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The Hague School is a group of artists who lived and worked in The Hague between 1870 and 1920. Their work was strongly influenced by the realistic painters of the French Barbizon School.
The Hague School painters generally used relatively sombre colours, which is why the Hague School is sometimes called the Grey School.
After the great flowering of Dutch art in the Golden Age of the 17th century, there were economic and political problems that led to a decline in artistic activity.
Around 1830, the visual arts in the Netherlands experienced a revival, which is now called the Romantic period of Dutch painting. The style was an imitation of the great artists of the
17th century.


Hague School

The most widespread paintings of this period were landscapes and paintings reflecting national history. Andreas Schelfhout was a painter of landscapes, especially winter scenes, but also of forests and the dunes between The Hague and Scheveningen.
Among his best-known pupils were Wijnand Nuyen, Johan Barthold Jongkind and Jan Hendrik Weissenbruch. Schelfhout's friend and occasional collaborator Hendrik van de Sande Bakhuyzen mainly composed pastoral landscapes such as those of the Golden Age master Paulus Potter, but also trained several prominent artists of the Hague School, in particular his son Julius van de Sande Bakhuyzen, Willem Roelofs, Francois Pieter ter Meulen, Hubertus van Hove and Weissenbruch. Wijnand Nuyen was one of the best Romantic artists of his time and had a great influence on Weissenbruch and Johannes Bosboom.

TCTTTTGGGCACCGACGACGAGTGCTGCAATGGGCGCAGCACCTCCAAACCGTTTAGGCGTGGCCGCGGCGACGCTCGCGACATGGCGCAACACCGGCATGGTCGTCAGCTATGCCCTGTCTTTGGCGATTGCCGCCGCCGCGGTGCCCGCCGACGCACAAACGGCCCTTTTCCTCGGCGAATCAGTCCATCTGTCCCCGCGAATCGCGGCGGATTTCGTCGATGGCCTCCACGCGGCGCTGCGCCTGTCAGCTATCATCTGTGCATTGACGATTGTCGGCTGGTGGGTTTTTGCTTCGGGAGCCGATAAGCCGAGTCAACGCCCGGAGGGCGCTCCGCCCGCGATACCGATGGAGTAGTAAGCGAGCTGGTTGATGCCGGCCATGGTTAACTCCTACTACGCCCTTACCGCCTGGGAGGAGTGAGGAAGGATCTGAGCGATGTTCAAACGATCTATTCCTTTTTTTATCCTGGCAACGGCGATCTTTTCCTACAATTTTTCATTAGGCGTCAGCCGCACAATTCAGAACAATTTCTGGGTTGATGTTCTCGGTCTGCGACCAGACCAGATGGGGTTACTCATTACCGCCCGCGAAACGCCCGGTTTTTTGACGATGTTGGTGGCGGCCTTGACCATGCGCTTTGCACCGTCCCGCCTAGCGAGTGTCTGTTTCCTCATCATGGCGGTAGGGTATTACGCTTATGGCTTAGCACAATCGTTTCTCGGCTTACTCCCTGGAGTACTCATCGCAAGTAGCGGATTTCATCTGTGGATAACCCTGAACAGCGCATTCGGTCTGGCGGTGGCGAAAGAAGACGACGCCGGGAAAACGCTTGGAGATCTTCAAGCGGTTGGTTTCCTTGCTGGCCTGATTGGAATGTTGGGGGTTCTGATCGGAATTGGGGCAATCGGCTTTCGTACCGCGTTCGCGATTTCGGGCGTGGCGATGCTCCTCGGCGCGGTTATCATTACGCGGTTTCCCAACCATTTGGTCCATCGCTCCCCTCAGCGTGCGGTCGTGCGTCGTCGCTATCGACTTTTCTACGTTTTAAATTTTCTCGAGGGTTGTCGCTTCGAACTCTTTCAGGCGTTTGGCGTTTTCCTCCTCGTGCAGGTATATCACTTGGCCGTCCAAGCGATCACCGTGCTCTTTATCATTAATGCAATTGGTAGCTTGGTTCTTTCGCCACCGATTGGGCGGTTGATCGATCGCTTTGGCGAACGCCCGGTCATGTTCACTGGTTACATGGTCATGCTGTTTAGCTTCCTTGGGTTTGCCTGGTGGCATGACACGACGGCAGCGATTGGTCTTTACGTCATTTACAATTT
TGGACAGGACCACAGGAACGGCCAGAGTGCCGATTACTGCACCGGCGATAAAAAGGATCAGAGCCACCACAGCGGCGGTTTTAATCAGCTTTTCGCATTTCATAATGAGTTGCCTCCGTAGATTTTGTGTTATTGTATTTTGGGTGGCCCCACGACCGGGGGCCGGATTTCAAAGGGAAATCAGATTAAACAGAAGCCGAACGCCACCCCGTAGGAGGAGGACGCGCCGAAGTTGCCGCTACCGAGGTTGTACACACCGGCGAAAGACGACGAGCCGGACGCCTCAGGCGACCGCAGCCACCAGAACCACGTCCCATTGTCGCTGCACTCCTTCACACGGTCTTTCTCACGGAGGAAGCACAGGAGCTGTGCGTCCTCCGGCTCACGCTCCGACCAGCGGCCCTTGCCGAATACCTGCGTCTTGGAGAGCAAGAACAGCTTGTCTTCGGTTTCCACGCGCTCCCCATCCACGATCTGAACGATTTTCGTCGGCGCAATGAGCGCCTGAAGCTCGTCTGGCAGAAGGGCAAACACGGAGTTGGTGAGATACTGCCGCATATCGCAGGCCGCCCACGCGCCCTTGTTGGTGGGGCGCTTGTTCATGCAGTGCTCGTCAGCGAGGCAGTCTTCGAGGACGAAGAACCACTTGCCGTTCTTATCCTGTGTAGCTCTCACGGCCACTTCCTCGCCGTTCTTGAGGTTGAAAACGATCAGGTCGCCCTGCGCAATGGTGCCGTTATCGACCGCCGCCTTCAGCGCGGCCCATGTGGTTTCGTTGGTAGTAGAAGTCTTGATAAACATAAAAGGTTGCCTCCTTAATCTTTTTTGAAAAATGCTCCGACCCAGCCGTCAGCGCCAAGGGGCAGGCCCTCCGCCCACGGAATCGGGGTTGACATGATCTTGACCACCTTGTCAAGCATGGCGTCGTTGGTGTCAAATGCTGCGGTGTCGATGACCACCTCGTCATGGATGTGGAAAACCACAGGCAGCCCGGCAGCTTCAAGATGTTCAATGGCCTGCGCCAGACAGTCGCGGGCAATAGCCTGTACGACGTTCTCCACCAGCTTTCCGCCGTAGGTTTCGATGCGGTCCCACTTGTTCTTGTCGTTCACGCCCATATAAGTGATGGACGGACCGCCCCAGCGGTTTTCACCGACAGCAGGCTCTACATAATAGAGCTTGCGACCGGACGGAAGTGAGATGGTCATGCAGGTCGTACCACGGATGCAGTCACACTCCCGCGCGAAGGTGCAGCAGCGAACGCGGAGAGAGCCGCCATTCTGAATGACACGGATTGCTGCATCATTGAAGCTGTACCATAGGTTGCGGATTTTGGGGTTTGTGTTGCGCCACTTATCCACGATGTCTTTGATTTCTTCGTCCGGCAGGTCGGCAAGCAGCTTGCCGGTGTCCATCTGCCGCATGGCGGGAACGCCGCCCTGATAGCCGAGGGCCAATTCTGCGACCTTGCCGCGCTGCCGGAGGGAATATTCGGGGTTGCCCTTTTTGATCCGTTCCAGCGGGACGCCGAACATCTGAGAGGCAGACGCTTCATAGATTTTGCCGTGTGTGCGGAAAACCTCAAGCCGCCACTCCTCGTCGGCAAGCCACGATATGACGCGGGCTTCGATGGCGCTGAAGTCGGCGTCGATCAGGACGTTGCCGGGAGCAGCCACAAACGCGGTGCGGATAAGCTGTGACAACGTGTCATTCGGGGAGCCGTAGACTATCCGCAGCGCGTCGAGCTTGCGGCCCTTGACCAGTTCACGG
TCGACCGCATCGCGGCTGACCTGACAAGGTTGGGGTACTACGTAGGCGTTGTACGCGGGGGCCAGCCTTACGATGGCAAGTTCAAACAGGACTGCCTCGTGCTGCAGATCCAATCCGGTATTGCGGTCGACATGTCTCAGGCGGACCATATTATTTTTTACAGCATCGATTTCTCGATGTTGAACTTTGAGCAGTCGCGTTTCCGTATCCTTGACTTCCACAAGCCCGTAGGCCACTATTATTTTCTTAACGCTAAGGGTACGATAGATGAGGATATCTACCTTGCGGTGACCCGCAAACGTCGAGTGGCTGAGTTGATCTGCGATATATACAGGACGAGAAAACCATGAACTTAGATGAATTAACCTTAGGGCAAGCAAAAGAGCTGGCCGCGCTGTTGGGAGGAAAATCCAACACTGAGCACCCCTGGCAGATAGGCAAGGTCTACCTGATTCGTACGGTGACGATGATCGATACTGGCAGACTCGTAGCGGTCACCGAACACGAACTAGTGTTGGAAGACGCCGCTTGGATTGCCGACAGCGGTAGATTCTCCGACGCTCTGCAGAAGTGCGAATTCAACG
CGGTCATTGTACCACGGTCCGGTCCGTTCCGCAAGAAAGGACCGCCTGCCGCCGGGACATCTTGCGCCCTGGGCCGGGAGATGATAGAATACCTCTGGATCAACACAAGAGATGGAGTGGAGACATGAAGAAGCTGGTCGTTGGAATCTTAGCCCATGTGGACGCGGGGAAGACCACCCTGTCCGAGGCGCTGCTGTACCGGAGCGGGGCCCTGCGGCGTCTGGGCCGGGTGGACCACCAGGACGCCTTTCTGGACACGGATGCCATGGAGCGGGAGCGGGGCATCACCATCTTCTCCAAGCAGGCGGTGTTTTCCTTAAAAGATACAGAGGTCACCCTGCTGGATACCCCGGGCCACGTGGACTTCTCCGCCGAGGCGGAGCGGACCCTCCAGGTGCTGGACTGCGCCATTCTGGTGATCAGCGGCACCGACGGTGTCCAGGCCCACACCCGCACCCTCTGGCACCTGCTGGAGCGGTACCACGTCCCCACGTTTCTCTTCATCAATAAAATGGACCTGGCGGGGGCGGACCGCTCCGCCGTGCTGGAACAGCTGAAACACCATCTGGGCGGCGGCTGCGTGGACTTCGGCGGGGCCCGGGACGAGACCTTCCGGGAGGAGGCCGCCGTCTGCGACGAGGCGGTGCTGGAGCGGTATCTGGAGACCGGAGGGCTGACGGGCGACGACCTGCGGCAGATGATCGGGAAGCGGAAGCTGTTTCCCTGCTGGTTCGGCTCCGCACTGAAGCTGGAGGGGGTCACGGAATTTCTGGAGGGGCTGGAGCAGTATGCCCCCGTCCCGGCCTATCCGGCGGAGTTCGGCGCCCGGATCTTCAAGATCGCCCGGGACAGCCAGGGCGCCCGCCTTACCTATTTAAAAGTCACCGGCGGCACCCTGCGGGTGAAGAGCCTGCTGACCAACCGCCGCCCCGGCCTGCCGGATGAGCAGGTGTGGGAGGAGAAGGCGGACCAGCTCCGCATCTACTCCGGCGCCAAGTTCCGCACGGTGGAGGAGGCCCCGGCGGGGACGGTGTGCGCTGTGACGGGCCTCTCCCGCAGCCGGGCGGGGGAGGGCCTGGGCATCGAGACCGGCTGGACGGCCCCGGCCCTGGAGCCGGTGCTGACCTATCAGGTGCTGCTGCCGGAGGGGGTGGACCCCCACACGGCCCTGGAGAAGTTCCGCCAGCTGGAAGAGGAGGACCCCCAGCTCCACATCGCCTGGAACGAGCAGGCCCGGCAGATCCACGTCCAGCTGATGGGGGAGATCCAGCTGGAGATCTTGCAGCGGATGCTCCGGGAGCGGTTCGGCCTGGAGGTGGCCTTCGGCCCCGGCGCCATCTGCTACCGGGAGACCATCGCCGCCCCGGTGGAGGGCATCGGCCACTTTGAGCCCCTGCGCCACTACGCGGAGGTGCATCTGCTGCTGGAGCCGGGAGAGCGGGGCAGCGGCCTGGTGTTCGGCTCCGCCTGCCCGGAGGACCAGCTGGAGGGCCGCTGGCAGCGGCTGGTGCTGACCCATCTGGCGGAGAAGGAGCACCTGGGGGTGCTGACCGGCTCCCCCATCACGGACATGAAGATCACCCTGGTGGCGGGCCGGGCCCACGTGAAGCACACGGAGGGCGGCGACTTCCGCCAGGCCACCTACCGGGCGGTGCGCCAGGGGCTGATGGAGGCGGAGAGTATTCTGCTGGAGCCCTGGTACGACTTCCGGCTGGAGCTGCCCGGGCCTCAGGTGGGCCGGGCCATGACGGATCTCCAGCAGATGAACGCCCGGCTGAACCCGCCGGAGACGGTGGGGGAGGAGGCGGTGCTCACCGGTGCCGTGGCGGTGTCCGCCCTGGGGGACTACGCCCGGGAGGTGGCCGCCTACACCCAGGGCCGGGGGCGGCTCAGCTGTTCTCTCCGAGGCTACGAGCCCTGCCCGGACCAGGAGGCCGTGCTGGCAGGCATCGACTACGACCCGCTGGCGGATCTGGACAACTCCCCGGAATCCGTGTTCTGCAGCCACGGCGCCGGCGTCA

The painting of the Hague School came to fruition in the late 19th century, laying foundations for modernism in the Netherlands on which van Gogh and Mondrian later built. Thus they are among the direct precursors of Neo-Impressionism.




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